Don’t Table the Tablets Just Yet
When tablets first arrived in classrooms, students and teachers alike found themselves drawn to the visual intensity of the screen. The apps available for download inspired the imagination, sending a siren’s call to be included in classroom instruction.
We’ve come a long way from the first eye-candy apps that attracted our attention. With thousands of available apps and tools for classroom instruction, tablets engage students in learning in ways that traditional methods cannot, especially when teachers incorporate activities like anonymous polling and screencasting.
When teachers include the use of tablets in their instruction, they begin to break down any real or imaginary barriers between themselves and their students. The tablet is thin and hardly noticeable, the size of a standard sheet of paper or smaller. Because it’s lightweight and easily portable, the tablet is easy to carry – for students and their teachers. Tablets fit in most bags and briefcases and are easier to transport to group activities. Ultimately, tablets are unobtrusive digital companions.
Size, however, isn’t everything. Tablets in the classroom streamline the teacher’s job. Every teacher recognizes the need to manage the vast accumulations of paper that can add up in a classroom. The tablet reduces over-reliance on paper.
Should you choose tablets as your preferred classroom digital device, you’ll still have to teach some basic tablet skills, such as:
- Organization: Your students likely will be better at finding useful apps than you, and they’ll want to help in that respect. Screens full of seemingly random apps make finding tools difficult. Develop a strategy for app organization by designating the first screen for software that facilitates instruction, such as Word or Keynote. Designate another screen for “need occasionally apps” such as weather and maps. Give every app a landing page.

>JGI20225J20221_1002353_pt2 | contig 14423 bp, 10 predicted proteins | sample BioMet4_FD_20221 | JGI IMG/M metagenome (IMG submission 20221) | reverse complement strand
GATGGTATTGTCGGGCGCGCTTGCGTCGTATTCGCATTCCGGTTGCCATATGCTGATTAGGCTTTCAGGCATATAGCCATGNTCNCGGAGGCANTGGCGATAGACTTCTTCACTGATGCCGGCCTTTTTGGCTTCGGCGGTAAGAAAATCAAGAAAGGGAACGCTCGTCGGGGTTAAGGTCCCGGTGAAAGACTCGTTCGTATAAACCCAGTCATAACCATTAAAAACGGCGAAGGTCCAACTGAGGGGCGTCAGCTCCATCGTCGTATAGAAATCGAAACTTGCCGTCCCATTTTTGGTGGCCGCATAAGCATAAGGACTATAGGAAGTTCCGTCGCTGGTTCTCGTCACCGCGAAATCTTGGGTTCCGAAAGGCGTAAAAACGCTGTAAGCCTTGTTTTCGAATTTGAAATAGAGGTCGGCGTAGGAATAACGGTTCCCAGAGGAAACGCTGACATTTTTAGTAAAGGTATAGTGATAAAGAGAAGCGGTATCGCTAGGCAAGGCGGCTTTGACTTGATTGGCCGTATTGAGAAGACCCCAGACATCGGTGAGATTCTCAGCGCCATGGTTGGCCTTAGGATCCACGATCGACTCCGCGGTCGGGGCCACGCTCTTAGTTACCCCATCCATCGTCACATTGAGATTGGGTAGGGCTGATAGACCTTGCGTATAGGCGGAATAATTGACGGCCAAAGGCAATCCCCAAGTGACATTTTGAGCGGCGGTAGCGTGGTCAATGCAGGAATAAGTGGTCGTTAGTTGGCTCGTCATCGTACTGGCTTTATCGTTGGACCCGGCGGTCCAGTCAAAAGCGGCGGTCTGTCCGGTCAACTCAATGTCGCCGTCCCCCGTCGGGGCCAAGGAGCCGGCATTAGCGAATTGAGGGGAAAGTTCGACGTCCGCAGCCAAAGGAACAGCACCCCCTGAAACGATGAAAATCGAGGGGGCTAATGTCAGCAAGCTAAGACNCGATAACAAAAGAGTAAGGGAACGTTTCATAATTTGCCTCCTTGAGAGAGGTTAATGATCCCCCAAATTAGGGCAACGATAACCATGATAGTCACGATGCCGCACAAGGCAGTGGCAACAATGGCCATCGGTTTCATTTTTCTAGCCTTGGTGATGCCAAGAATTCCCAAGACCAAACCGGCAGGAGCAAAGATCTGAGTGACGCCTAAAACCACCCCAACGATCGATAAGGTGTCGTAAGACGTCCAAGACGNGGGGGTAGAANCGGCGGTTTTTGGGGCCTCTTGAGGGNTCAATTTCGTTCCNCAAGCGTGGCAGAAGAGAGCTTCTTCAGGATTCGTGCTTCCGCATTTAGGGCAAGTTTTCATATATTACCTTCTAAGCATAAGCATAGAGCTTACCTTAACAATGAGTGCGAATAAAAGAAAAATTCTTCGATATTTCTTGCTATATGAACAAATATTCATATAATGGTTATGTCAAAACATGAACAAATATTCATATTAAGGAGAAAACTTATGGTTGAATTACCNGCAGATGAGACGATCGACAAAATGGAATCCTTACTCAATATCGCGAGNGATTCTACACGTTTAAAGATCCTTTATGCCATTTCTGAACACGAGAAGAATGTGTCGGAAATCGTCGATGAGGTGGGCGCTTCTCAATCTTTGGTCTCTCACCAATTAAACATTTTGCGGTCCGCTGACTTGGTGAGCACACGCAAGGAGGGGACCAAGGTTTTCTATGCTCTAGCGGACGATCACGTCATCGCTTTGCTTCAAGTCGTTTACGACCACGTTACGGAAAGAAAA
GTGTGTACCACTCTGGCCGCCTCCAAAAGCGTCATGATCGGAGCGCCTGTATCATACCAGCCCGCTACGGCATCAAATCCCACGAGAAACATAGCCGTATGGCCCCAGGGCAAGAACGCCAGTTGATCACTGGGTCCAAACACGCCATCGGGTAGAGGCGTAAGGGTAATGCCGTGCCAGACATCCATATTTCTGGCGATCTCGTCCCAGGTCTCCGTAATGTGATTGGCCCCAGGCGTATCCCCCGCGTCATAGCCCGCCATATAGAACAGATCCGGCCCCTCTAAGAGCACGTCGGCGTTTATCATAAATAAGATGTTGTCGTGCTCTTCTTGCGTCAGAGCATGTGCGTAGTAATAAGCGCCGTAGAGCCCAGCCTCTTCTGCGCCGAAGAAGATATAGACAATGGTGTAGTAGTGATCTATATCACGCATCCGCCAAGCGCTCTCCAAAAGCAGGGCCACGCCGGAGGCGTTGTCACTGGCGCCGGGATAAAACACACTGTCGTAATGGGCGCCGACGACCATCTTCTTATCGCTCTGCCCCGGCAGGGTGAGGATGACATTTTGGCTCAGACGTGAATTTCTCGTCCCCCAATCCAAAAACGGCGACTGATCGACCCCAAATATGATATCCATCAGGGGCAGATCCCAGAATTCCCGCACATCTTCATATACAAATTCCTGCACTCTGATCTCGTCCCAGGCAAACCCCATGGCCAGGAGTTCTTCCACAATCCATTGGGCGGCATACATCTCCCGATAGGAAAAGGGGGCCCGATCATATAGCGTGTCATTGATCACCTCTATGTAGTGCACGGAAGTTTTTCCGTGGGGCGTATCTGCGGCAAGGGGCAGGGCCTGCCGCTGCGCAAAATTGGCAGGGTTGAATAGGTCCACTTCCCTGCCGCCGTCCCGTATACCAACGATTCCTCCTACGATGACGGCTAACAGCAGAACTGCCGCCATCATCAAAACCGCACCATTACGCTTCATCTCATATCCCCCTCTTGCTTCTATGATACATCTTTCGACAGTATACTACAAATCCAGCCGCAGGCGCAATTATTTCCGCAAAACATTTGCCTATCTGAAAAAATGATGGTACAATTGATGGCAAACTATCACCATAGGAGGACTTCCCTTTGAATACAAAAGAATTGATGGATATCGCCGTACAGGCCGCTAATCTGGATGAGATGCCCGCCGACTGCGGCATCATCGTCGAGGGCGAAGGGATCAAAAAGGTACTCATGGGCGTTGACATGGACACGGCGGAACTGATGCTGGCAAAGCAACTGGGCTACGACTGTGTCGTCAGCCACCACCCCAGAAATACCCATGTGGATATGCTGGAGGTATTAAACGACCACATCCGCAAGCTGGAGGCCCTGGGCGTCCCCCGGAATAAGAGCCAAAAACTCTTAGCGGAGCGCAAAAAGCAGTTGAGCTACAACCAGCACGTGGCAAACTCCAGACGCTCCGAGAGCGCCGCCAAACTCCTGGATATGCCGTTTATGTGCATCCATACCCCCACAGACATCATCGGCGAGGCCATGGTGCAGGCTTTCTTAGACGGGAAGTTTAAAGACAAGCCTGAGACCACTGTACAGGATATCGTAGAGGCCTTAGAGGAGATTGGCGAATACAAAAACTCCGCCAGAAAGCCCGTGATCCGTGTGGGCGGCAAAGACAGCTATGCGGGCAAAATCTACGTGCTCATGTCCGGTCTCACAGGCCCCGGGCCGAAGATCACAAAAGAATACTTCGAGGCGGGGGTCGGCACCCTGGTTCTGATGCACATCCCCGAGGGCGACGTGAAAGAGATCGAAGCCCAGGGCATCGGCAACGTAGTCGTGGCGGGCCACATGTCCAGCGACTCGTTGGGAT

- Digital citizenship: Tablets connect students to the digital highway, but that doesn’t give learners carte blanche to do whatever they want when online, including downloading unauthorized apps.
- Offline engagement: Tablets are useful tools, but you and your students will need a break from them. Digital devices are only one of many tools in your instructional arsenal, and students still need to develop their interpersonal communication skills. Put away the tablets for part of the day.
- You may be tempted to table the tablet, but don’t give in. Some tablet-users find it frustrating that tablets don’t replicate the characteristics of a laptop. Tablets aren’t supposed to. You cannot use a USB on your tablet, and you won’t be able to play DVDs or CDs – if you still have them. Instead, users must think differently about how they interact with the devices. For example, they can store files in Dropbox and download digital music and video.
Remember when Goldilocks proclaimed that she liked the chair, porridge, and bed that was just right? She would like tablets, too. Tablets are the just-right choice in the tech world; they are neither too small or too big.
Whether you use a iPad or other device, the tablet is more convenient in a classroom. It’s a useful au pair in the classroom when working on projects, and it lends itself to digital conversations in ways that smartphones can’t replicate because tablet keys are bigger and side-by-side screens are easier to read and manipulate.
Tablets are still a preferred choice in many classrooms. Are they in yours?